• The population projected for the City of Sonoma based on these new boundaries was 25,000 by 1995.
  • Circulation changes do not include the new Freeways but retains the option of One-Way streets; rather, Hwy 12 is “re-designated from Broadway to Arnold Drive South of Petaluma Avenue.” Traffic downtown is routed east around the Plaza, West on Spain Street, and then connects to a proposed northerly extension of 4th Street West that connects with Verano Avenue. 5th Street West “should become one of the major internal traffic carriers within the city.”
  • On Broadway and other avenues, “landscaping, in the form of installing boulevard-sized street trees along both sides of the streets should be used…”1974_plan_creeks
  • A new City Hall is again proposed, this time on an Northerly extension of 2nd Street West past West Spain Street.
  • “Consolidation of the city water system with VOM Water District…is consistent with the implementation of a revised Sonoma Valley General Plan.”
  • Pertaining to housing, the plan recommends higher-density housing be created, noting that, “Multi-family residential land … can provide the opportunity for having a sufficient supply of low cost owner units and low cost rentals.” Developments “with curvilinear streets should be discouraged.”
  • Regarding tourism, “Sonoma enjoys, but does not depend on, tourism for an employment base. However, income brought to the community could be increased by providing additional lodging for weekend visitors.”
  • As to the environment, “Sonoma has an obligation to protect its environmental heritage for enjoyment and use by future generations”, supports agricultural “greenbelts”, and protection of “habitat…for a variety of wild-life types.”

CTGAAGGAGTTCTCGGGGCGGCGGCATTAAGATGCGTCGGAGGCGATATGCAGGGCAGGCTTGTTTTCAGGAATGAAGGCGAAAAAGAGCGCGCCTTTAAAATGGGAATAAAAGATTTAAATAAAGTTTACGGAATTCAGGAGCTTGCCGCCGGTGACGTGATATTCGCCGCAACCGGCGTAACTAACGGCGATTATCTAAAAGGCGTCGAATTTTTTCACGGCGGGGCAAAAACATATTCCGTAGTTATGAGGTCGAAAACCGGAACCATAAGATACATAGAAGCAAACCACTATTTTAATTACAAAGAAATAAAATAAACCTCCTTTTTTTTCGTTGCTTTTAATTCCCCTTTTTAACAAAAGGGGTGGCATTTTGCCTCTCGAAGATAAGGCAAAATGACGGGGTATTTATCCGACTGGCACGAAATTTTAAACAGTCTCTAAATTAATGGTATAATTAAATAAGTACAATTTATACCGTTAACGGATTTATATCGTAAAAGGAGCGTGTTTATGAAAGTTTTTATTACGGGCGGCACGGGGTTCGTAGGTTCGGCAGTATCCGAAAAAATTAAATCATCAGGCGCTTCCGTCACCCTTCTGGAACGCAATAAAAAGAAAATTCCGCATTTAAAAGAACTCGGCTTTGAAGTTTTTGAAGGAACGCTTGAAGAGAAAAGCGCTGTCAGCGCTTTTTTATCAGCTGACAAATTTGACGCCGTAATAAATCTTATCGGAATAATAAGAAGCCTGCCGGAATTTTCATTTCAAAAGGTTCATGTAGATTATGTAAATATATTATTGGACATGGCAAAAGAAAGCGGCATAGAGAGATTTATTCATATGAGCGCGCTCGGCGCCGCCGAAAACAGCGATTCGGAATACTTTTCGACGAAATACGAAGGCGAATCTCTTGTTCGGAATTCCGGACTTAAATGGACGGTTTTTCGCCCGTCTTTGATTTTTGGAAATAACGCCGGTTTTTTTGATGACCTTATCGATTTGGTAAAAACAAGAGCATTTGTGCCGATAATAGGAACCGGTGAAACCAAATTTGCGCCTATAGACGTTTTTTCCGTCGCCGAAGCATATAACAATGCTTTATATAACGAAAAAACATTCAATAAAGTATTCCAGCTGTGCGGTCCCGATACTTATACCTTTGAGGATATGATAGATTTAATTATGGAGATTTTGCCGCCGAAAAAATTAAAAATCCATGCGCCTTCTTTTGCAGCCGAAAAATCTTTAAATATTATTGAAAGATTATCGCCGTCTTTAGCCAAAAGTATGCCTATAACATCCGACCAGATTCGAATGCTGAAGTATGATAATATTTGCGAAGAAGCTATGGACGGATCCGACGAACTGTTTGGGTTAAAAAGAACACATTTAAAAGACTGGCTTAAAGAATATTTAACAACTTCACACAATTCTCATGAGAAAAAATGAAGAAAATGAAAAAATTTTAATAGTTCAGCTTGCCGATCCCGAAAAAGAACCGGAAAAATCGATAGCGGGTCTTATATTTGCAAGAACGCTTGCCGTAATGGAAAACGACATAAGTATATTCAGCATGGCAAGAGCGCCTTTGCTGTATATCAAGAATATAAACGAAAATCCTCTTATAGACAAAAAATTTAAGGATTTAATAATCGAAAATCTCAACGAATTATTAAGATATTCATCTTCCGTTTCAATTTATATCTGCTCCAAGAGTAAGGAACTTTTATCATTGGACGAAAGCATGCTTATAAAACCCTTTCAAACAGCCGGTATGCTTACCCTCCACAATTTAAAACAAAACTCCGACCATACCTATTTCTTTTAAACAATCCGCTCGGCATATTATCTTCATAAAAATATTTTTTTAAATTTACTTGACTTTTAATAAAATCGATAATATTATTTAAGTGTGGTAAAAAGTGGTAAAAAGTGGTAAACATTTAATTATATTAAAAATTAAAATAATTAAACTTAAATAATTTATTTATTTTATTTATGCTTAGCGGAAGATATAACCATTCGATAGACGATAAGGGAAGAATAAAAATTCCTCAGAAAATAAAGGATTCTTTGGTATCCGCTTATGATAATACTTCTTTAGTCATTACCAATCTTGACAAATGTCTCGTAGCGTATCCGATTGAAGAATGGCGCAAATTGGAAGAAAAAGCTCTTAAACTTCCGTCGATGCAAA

1985_plan_cover1985 General Plan: Approximately 120 pages, including maps and appendices

  • Retains several planning concepts to preserve Sonoma’s uniqueness; “the preservation of a greenbelt around the perimeter of the city’s urban core; the perpetuation of small scale buildings and the conservation of Sonoma’s historic buildings.”
  • Recognizes “the increasing need to balance housing and jobs by providing more opportunities for development of smaller, more affordable units and an increase in local employment.”
  • Acknowledges “tourism as a viable component of the city’s economy, yet also recognizes the desire of the community to keep Sonoma residential.”
  • Outlines a “secondary sphere of influence” that “follows the area’s natural landscape features on three sides: Sonoma Creek on the west, the hill slopes on the north and Arroyo Seco Creek on the east.”
  • Supports “the concept of developing a commercial center(s) in the unincorporated communities…to reduce commute traffic into the city of Sonoma.”
  • As to water deliveries from the Sonoma County Water Agency, it notes: “The City’s current entitlement cannot be increased without developing a new delivery system for local supply source.”
  • Projects a population in Sonoma of 12,500 by 2005 (currently at 10,600 in 2015, and the plan notes that ABAG projected a 2005 population of 13,900)
  • As it pertains to traffic circulation, it notes: “Sonoma’s roadway system operates well below design capacity with the exception of West Napa Street between Broadway and Riverside Drive. These links are operating at capacity… noticeable driver delays are experienced at West Napa Street/Broadway, First Street West, Second Street West, Fifth Street West.” Plans for new signal lights at these intersections were planned.
  • Other roadway improvements recommended: “Widen Hwy 12 to five lanes between 5th Street West and Riverside Drive” and “construct an alternate route that would attract traffic away from West Napa.”
  • Included a “Tourism Element” to “establish the policy direction for future development of visitor-serving uses within the city.” Notably, a policy directed that “Any activity which advertises or directly promotes tourism will not be funded by the City” and that “the Plaza should be retained as the commercial service center for the community. Resident serving businesses…should be encouraged to locate in the Plaza.” TOT collected by the City in 1985 amounted to $49,360 (today TOT collections are over $2.4 million).
  • A “Noise Element” set a goal to “Achieve noise compatibility between new and existing developments to ensure continuation of the prevailing quiet country atmosphere that residents associate with living in Sonoma.”